By Anne Hedges

Words are Important but Actions Speak Louder
President Obama on climate change. AP Photo/Charles Dharapak

President Obama on climate change. AP Photo/Charles Dharapak

President Obama made an unprecedented speech today on climate change. He released a 21 page document outlining his “Climate Change Action Plan.” There were good things in the speech and there are good things in the Action Plan. There are also a few things that raise eyebrows and make us worried that it will take longer than necessary to accomplish the herculean task of reversing the carbon pollution trends. Overall the speech spells a good day for the future and a bad day for coal.

First the good news. Here are some of the highlights:

  • The President stated that the Keystone XL pipeline will not be approved if it will “significantly exacerbate the problem of climate change.” Since it obviously will do just that — it’s hard to say this statement won’t result in the denial of this greenhouse gas, climate changing pipeline.
  • He directed the Environmental Protection Agency to put an “end to the limitless dumping of carbon pollution” from new and existing power plants. IF EPA comes up with a good regulation for existing power plants, this will be exceptionally good news and long overdue. If this regulation takes a political eternity to adopt and doesn’t require significant reductions or allows  broad exemptions, then this regulation won’t be worth the paper it is written on.
  • He established a goal of acquiring 20% of the federal government’s energy from renewable resources within 7 years. The Action Plan contains many 2020 deadlines, including this one. That commitment spells good news for the planet.
  • He stated that the U.S. Government will support an end to public financing for new coal plants overseas. This is a critical step forward in reducing worldwide emissions.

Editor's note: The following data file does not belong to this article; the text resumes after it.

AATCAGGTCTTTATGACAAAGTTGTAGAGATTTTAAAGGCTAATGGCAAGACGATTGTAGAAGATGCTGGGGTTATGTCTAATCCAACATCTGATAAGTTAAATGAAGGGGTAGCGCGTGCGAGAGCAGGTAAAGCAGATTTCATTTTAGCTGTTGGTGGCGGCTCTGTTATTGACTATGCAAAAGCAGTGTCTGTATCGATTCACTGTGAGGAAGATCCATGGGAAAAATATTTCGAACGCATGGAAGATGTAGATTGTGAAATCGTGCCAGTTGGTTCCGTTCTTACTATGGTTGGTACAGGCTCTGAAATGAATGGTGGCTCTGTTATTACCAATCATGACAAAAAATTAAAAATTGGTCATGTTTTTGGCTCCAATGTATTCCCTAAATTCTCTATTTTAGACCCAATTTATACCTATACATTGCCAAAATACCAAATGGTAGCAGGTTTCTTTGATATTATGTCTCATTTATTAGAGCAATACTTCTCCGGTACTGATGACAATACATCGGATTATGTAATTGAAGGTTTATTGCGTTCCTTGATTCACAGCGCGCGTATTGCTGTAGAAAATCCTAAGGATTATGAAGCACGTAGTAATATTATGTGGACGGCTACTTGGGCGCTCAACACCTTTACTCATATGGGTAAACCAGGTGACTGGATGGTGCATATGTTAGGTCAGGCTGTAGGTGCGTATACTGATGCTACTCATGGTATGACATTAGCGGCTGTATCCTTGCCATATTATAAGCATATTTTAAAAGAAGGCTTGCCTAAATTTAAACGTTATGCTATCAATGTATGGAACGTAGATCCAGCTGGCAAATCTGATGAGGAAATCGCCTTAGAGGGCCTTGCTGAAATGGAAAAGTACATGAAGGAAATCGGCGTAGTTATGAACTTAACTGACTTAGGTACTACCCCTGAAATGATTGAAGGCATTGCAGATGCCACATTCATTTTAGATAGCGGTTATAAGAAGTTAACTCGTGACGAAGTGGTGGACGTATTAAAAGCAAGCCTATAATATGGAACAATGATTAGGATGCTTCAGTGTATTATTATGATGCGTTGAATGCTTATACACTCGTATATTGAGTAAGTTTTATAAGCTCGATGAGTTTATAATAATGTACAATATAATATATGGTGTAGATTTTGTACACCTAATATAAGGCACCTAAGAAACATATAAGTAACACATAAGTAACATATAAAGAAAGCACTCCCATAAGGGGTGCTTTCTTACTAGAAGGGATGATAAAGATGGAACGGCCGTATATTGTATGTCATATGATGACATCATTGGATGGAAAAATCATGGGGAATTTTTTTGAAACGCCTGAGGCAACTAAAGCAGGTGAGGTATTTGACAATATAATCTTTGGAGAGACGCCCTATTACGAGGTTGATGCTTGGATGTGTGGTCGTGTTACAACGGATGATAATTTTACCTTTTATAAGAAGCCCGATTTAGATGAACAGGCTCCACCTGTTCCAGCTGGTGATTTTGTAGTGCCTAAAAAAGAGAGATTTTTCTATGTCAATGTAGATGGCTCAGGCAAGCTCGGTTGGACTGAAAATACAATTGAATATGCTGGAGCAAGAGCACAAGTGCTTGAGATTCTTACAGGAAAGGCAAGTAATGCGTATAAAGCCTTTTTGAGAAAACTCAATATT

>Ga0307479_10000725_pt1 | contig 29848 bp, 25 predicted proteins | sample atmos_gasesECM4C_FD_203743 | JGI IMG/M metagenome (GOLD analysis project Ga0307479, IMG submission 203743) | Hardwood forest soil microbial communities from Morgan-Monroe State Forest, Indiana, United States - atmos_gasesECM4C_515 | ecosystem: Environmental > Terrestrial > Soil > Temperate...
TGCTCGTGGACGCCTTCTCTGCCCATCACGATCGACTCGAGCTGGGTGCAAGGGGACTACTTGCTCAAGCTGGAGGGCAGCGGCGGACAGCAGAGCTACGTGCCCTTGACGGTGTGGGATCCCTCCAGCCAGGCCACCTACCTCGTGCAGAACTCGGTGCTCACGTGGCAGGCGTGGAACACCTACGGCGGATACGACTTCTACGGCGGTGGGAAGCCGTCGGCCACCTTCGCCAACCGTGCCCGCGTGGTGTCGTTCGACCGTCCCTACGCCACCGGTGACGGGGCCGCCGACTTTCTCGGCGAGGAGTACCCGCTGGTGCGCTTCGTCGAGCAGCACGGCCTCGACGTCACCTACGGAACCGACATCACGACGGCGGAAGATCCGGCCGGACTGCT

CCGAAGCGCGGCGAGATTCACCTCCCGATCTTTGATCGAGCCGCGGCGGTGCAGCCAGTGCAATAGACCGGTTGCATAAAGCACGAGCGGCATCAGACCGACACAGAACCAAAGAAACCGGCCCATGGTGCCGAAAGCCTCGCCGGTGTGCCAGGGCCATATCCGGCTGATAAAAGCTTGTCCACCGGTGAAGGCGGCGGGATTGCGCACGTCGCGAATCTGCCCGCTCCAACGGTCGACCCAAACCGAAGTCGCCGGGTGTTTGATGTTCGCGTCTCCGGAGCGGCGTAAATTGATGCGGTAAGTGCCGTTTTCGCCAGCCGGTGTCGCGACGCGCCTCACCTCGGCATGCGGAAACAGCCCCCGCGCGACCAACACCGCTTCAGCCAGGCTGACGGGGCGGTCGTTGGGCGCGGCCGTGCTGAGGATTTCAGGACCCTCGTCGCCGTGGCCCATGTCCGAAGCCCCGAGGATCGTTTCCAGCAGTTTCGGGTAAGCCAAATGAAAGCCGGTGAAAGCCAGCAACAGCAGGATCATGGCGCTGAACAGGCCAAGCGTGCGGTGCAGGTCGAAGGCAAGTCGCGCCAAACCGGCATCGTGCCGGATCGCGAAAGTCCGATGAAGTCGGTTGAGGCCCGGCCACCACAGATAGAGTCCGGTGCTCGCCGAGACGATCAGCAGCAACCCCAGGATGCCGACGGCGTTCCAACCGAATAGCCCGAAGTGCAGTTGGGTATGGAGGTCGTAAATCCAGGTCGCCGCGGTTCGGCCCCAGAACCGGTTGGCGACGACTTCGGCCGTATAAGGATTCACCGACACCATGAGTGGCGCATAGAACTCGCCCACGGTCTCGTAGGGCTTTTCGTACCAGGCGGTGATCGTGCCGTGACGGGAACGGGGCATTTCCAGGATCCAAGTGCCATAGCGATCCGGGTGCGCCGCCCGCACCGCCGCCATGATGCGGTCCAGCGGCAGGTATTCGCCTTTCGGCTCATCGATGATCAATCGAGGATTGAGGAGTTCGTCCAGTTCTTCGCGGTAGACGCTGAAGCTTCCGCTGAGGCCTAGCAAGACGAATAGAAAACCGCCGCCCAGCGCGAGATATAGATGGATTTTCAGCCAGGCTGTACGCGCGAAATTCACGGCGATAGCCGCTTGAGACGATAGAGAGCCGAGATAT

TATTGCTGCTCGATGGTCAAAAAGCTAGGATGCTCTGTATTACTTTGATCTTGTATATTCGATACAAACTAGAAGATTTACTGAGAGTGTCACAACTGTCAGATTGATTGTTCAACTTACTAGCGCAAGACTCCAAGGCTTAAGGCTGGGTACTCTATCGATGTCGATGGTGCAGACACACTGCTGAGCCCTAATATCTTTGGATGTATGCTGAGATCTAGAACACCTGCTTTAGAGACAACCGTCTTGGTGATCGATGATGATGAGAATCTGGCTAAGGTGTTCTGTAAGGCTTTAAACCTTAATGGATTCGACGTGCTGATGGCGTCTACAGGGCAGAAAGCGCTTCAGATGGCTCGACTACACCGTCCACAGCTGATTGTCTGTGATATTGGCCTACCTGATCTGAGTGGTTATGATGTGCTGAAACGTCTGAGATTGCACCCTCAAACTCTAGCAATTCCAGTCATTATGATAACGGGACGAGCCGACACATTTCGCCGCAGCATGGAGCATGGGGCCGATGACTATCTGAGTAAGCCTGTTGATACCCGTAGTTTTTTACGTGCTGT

• He called for an end to big oil tax subsidies.
  • He called for faster permitting of clean and renewable energy projects on Federal lands.
  • He committed to increased investments in energy efficiency and renewable energy programs.
  • He said, “we can’t drill our way out of the energy and climate challenges we face.” Amen to that.

JudithGap2Those are all laudable goals and absolutely essential if we are going to seriously address climate change as a country.

Unfortunately, he also threw some bones to the fossil fuel industry:

  • He pledged $8 billion in loan guarantees to “advanced fossil fuel projects…” That’s like throwing good money after bad. $8 billion is nothing to the synfuels and carbon sequestration scam artists, but it would go a long way to promoting and installing more renewable and efficiency projects. Loaning is helpful especially in times of financial needs. With that, if you’re looking for excellent loan offers, go for installment loans here at For more information contact (800) 787-1393.
  • He touted natural gas as part of the climate solution. Fracking and natural gas technologies are not good “bridges” to the future. They need increased regulation to protect air, land, water and most importantly methane emissions. President Obama did state in his speech that we need to reduce methane emissions from oil and gas drilling. If he’s serious, he should settle MEIC’s lawsuit against BLM for failing to control methane emissions from oil and gas wells in Montana.

President Obama is right: “We don’t have time for a meeting of the Flat Earth Society.” It’s time for serious action! In fact, it’s decades past time. Obama’s Action Plan is a good step forward but the devil is in the details. And ultimately, if he approves the Keystone XL pipeline, this Action Plan is not worth the paper it is written on.

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